There are over 100,000 people in the UK with profound and multiple learning disabilities who find it a lot more challenging that other to learn, understand and interact with the world around them. Yet every one of these people has the ability to engage with music at some level. Indeed, music may be a vital element in their lives helping with communication and interaction with others and offering a unique source of pleasure and fulfilment.
Yet the need for appropriate musical activities - the right to have access to music - is often absent. This is where Soundabout steps in. Our specially trained team of music practitioners work across to empower those working with or caring for people with learning disabilities to use music to help them interact with the world. Just because someone has a disability doesn't mean that they are disabled musically, and our vision is that everyone with a profound learning disability is able to access music as a means of communication.
Our Community Music-Making Session project will help us to achieve this aim by bringing families together to share music-making with others in the community. All the music making sessions will be playful, intuitive and enable each person to join in at a level that suits them. We will use resonance boards, sound beams, musical instruments, sound, silence, voice, music and storytelling during the sessions, and a range of approaches, reflecting the needs, interests and abilities of the participants.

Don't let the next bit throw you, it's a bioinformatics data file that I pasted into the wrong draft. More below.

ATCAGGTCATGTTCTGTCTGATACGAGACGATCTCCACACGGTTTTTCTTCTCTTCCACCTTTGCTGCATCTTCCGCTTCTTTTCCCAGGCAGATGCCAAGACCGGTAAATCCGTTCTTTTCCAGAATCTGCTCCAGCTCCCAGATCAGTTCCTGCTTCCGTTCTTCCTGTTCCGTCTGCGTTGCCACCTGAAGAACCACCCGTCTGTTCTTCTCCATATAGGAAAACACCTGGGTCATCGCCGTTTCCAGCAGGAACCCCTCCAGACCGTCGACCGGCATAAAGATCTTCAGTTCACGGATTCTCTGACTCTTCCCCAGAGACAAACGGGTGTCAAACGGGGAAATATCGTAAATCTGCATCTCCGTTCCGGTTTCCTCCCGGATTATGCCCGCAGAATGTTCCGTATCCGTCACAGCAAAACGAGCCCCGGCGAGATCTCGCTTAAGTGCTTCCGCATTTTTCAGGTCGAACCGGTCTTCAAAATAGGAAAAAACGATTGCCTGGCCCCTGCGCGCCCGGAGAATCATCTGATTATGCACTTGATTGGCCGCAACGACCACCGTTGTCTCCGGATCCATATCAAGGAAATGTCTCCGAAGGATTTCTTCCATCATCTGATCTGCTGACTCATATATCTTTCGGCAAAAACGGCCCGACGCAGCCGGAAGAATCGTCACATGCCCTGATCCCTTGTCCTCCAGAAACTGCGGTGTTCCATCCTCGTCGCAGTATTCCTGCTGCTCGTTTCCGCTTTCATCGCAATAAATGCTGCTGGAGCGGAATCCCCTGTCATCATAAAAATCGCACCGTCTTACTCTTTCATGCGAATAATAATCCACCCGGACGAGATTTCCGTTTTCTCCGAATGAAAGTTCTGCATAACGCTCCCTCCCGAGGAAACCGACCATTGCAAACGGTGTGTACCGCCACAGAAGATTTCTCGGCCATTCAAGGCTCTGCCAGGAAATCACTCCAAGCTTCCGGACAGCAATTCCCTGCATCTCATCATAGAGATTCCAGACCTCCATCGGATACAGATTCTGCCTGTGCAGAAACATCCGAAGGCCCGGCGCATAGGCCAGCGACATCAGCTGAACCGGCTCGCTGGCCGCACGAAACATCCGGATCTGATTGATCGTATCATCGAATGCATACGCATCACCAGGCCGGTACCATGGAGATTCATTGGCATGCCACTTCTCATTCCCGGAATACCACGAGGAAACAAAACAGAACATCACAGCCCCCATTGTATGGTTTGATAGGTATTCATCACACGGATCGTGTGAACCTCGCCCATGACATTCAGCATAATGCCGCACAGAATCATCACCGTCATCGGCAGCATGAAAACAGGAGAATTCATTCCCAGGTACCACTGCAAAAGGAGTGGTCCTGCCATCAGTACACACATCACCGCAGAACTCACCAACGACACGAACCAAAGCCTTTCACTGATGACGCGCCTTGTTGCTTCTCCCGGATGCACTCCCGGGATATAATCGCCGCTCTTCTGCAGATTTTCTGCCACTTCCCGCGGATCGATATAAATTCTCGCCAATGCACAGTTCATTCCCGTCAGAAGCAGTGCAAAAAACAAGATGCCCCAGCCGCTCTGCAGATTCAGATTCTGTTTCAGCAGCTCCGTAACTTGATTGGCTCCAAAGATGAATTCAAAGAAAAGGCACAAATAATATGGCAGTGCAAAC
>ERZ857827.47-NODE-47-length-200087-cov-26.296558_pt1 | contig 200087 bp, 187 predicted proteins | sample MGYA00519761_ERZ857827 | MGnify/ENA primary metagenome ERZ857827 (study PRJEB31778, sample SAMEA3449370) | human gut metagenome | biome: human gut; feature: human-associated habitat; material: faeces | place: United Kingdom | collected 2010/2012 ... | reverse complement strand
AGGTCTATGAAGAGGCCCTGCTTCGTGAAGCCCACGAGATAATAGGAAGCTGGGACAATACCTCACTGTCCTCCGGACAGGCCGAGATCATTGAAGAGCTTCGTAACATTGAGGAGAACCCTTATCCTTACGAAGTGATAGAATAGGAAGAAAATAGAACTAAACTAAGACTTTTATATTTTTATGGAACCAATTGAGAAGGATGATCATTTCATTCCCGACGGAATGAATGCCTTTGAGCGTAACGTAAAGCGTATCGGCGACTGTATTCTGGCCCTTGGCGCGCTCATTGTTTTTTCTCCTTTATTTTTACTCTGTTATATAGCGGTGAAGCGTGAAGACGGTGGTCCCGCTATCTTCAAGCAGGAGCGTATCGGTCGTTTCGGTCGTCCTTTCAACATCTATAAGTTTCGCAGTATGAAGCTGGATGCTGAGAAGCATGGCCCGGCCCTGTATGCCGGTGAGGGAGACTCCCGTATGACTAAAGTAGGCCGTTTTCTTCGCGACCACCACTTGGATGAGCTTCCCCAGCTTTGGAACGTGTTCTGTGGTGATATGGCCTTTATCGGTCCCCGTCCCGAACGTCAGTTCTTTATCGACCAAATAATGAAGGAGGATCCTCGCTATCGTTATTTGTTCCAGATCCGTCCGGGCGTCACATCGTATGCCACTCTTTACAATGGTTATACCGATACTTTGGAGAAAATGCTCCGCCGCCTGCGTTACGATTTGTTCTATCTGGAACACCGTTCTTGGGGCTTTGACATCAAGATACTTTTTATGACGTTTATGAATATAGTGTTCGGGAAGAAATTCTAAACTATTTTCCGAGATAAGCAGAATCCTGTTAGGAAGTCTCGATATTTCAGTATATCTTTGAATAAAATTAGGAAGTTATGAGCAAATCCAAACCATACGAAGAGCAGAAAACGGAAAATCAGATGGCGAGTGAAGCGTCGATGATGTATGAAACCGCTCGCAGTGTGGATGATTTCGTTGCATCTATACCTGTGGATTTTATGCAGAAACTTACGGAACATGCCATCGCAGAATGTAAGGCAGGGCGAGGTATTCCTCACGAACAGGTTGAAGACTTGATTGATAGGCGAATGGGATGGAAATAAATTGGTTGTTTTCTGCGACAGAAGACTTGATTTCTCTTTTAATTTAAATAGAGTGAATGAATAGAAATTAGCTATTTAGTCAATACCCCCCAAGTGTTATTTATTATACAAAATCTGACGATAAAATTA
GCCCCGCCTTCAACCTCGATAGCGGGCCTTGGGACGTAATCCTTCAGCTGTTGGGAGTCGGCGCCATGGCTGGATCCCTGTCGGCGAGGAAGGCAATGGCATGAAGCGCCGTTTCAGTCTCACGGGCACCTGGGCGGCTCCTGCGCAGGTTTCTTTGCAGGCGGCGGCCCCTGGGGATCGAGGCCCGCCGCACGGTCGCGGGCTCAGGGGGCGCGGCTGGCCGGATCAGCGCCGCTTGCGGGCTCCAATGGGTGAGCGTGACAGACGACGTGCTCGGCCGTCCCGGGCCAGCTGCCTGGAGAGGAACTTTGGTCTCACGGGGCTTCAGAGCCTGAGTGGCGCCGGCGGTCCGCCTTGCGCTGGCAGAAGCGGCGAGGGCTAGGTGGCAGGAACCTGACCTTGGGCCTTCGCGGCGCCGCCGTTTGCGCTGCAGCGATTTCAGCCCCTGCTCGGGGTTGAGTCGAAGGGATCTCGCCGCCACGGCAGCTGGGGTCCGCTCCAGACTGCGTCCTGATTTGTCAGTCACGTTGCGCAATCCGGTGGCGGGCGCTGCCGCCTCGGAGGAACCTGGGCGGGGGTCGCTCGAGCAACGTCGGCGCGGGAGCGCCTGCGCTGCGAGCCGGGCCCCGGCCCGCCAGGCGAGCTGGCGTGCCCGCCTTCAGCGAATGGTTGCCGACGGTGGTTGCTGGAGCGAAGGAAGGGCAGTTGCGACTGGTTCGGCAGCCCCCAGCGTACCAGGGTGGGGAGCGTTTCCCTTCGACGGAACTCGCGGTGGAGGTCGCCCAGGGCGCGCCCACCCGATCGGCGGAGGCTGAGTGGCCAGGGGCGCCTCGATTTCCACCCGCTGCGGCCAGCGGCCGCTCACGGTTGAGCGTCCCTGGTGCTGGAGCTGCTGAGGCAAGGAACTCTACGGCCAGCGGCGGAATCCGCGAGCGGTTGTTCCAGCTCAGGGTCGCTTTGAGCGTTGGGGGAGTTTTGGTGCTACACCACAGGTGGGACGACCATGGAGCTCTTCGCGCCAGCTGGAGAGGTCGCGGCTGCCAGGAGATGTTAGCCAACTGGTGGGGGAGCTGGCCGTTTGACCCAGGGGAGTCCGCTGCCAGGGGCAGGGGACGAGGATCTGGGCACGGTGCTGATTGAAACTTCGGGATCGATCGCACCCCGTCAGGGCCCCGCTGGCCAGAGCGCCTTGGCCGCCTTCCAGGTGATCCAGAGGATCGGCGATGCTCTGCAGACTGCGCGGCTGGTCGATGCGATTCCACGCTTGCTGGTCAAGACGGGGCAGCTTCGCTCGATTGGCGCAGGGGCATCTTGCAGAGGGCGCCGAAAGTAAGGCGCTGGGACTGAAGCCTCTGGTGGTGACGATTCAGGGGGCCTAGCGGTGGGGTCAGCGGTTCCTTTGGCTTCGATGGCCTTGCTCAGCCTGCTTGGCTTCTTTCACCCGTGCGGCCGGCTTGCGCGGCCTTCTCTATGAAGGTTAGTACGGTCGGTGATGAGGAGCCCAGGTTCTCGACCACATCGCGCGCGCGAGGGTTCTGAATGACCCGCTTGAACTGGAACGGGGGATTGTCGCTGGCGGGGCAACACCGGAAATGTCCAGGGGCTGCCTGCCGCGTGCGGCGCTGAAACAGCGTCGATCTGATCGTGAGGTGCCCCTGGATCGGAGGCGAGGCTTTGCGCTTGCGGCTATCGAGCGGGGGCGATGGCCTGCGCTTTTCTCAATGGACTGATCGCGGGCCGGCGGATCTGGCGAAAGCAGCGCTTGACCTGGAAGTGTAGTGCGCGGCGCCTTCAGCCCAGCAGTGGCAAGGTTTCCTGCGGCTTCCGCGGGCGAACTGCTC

We also aim to work in partnership with local schools, disability and arts organisations to provide more performance opportunities for profoundly disabled people, and challenge public perceptions of learning disabilities through art and music. E.g. For BBC Music Day 2018 participants of all abilities from Soundabout were joined by the Jericho Singers for a relaxed 'jamming session' at Didcot Parkway Station.
Soundabout techniques are proven to engage people with the most profound disabilities in making music, communicating through patterns of silence and sound with their peers/families, improving their overall health and wellbeing. The families need guidance and support to help their disabled children to engage with music and use it to build communication and an opportunity to share music together as a family.
Please help us enable profoundly disabled children, including those who cannot hold musical instruments or speak, to make a positive contribution to music making, develop their ability to communicate and interact with the world around them. Parents, carers, therapists and teachers will learning simple music-making activities to use at home or in school/college to stimulate communication skills, learning, physical movement and self expression.